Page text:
Science Ethics Redux

DNA

DNA

Henrietta Lacks is back in the news.

Lacks’ story captured headlines after Rebecca Skloot’s 2010 book revealed the dying mother had her cells removed for science—without her permission.

Doctors at Johns Hopkins hospital had tried unsuccessfully to keep alive human cells once they left the body.

Scientists routinely extracted cells from patients with no cruel agenda—they wanted to be able to do scientific research but cells refused to cooperate. They simply didn’t survive.

But in the case of Henrietta Lacks, researchers were able to extract her cells and keep them robust, even after Lacks died from cancer in 1951.

The cells—known by Lacks’ initials—HeLa—are the foundation for research on medical breakthroughs ranging on issues from diabetes to fertility.

But the Lacks family received neither money nor credit for her contributions to science.

A new controversy, which Skloot reported in Sunday’s New York Times, surrounds the sequencing of the HeLa cells and then making the information available publicly on the internet.

Skloot says that having the genetic information available to anyone invades privacy.

But the real issue, she notes, is that the ethical issues rarely keep pace with the technological opportunities.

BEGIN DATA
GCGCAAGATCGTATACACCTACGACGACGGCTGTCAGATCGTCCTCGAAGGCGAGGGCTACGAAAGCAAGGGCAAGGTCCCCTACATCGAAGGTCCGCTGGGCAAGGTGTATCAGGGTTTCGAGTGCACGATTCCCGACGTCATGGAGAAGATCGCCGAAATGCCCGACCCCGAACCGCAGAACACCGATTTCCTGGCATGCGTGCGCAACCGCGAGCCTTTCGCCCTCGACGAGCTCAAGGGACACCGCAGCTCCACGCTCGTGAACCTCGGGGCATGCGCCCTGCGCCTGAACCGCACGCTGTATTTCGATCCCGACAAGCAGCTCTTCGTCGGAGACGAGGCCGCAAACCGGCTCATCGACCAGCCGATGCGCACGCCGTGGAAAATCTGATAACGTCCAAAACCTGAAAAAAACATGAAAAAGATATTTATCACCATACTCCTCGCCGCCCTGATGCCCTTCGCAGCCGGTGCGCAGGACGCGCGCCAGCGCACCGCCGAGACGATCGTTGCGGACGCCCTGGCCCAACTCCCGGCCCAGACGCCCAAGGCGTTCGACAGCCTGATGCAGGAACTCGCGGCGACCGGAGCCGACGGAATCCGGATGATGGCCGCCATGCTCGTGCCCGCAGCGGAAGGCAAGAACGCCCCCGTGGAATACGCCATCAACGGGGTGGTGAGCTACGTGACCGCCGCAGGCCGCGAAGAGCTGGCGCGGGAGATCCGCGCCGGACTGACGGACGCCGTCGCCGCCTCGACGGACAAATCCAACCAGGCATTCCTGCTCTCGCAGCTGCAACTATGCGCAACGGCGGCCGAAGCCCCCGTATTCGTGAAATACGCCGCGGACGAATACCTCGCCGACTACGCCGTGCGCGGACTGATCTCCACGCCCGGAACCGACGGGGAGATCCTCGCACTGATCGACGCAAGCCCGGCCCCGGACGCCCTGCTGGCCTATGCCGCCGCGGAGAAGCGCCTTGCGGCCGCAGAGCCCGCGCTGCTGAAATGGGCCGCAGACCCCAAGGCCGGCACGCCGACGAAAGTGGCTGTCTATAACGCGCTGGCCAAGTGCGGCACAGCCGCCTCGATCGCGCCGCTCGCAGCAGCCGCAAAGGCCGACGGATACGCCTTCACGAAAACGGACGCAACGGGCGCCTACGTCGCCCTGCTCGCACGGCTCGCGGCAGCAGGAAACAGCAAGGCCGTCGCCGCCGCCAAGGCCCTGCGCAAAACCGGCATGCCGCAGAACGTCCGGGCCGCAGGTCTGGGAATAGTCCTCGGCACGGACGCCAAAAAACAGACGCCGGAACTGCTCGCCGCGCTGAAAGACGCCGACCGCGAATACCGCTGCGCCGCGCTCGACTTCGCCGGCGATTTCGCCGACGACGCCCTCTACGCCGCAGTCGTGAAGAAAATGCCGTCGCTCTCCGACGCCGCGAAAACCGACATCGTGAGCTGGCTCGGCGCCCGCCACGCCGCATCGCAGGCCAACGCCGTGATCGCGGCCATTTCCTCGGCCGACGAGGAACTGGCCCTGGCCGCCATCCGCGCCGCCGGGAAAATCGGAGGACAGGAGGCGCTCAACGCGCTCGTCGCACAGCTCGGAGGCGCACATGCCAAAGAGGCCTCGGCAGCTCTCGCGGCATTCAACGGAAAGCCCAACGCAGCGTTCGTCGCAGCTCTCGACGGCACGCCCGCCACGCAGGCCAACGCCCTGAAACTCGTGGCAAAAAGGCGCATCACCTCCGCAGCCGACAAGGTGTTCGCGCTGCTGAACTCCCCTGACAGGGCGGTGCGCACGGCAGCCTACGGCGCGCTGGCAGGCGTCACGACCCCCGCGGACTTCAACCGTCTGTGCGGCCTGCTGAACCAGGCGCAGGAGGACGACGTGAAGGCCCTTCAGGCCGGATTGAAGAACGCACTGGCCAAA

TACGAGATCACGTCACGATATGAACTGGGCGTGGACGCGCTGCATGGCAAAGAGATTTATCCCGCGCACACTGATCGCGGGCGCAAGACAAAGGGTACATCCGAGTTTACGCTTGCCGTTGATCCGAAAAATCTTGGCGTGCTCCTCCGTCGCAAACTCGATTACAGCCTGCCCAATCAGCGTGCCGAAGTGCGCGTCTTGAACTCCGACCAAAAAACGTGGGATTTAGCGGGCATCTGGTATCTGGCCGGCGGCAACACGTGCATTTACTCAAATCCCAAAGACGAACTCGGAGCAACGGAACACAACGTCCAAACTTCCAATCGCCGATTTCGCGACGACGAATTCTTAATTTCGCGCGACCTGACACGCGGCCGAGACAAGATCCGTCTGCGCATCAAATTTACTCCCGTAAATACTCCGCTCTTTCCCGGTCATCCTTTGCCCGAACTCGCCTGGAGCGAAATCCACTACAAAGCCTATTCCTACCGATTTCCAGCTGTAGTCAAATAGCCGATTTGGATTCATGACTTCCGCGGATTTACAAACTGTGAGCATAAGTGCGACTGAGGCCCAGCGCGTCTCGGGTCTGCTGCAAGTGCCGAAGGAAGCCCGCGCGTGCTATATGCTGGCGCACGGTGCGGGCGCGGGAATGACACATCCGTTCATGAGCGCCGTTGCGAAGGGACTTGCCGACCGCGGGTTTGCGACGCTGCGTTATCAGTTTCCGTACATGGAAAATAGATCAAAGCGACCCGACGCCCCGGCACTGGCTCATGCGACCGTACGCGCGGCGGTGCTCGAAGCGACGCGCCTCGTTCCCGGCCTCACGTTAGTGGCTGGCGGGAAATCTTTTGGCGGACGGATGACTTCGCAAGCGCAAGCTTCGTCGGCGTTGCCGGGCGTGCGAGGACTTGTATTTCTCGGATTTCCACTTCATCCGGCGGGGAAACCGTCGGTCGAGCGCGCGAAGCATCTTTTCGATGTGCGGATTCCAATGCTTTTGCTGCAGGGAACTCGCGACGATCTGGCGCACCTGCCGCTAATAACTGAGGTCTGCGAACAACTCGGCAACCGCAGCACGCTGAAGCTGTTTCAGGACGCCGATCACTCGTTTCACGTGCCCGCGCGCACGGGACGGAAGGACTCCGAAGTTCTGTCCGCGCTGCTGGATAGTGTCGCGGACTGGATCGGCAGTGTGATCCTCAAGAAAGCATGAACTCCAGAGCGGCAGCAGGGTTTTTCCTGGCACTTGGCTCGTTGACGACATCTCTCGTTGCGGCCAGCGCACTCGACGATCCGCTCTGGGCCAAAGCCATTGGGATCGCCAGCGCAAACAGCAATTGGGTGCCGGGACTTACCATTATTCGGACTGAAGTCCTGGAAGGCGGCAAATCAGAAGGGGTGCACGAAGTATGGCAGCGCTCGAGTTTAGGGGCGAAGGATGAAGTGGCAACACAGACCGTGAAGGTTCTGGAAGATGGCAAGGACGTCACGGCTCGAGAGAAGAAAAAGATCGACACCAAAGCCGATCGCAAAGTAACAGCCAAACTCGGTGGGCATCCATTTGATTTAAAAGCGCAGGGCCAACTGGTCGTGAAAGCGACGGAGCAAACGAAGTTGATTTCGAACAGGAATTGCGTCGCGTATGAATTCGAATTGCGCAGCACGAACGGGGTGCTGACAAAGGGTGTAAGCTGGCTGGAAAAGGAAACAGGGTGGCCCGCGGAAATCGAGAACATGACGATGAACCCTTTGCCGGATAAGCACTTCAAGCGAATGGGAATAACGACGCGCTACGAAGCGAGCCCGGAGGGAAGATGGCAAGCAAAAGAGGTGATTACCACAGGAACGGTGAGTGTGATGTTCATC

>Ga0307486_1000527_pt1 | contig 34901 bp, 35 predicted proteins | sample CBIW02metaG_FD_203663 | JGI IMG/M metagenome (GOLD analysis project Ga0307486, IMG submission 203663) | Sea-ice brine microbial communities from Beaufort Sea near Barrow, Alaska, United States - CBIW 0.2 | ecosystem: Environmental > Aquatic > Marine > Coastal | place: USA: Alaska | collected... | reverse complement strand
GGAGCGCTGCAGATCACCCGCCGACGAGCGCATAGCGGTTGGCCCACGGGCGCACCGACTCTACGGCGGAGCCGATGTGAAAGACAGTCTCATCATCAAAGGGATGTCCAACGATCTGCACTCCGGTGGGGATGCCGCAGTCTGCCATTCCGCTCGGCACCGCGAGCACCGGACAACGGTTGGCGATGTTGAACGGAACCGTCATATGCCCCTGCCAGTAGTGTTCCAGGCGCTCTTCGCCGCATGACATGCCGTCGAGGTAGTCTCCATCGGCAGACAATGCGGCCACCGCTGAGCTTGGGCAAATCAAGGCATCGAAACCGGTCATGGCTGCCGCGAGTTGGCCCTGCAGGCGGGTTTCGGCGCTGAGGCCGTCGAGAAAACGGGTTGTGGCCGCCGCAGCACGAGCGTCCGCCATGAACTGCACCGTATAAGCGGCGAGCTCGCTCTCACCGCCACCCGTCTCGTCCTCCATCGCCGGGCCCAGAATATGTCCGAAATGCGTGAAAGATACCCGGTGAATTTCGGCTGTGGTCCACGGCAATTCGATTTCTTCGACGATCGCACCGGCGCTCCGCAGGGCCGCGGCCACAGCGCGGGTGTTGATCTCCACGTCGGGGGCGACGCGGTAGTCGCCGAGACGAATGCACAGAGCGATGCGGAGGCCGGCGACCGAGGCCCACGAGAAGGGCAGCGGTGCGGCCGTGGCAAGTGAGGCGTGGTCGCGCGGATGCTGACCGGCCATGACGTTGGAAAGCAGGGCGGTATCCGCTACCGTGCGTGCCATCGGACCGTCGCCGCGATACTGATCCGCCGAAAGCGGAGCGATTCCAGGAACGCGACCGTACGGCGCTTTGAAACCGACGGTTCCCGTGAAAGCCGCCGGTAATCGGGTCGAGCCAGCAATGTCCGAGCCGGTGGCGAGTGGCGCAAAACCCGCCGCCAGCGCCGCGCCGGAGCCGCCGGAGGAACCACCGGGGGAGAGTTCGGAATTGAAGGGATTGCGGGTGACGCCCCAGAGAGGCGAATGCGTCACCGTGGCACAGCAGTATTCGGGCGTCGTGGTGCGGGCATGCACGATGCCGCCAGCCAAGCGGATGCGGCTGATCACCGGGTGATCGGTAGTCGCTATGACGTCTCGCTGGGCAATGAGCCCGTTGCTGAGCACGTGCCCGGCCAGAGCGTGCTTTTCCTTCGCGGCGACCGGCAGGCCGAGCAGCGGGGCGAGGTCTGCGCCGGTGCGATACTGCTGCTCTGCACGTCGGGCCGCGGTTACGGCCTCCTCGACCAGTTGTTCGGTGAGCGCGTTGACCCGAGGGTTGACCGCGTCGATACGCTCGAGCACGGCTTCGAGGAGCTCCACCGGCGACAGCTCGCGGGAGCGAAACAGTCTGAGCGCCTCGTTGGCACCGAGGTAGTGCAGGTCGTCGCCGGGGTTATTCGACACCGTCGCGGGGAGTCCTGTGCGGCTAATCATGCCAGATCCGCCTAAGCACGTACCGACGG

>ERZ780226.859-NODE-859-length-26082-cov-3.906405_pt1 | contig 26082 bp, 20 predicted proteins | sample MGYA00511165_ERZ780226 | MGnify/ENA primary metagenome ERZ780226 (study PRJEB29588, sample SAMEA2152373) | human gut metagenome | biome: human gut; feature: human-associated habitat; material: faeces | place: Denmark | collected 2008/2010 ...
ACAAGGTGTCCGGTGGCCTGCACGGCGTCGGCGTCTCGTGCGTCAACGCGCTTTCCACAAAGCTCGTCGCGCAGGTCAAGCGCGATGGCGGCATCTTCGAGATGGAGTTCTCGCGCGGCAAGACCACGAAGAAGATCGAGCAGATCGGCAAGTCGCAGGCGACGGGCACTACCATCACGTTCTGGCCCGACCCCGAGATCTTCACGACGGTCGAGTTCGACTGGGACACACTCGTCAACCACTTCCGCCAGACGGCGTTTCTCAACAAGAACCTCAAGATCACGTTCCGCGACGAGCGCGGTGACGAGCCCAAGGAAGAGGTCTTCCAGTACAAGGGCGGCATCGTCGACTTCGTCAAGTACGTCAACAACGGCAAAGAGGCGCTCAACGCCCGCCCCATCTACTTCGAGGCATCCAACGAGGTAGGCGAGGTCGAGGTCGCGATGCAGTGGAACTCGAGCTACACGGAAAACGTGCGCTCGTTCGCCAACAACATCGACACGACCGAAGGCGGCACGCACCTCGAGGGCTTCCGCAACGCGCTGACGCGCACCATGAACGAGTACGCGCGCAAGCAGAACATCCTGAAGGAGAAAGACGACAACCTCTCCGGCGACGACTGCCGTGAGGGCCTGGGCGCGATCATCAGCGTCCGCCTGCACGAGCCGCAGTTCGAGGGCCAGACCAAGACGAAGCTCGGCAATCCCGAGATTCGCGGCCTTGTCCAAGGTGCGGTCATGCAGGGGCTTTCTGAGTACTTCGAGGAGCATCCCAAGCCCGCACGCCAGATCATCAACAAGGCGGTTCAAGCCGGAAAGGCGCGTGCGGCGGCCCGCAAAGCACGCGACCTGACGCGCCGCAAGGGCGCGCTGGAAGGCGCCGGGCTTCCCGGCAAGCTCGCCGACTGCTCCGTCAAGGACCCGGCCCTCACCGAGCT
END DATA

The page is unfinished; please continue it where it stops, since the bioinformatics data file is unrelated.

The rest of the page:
Researchers in the 1950s were able to keep alive human cells and launch a new era of science. But it took more than 20 years for scientists to agree on policies to protect people who volunteer their hearts, minds and flesh for science.

The internet ushers in innovations but we are ill prepared to meet the ethical issues that arise from them.

The link to the Times editorial is at htp://www.nytimes.com/2013/03/24/opinion/sunday/the-immortal-life-of-henrietta-lacks-the-sequel.html

DNA image from the government website https://www.ncjrs.gov/jru/vol2_issue2_2008/morejusticenews.html

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About Cynthia Coleman Emery

Professor and researcher at Portland State University who studies science communication, particularly issues that impact American Indians. She is enrolled with the Osage tribe.
This entry was posted in ethics, health, human origin, journalism, science, science communication, social media, writing and tagged , , . Bookmark the permalink.

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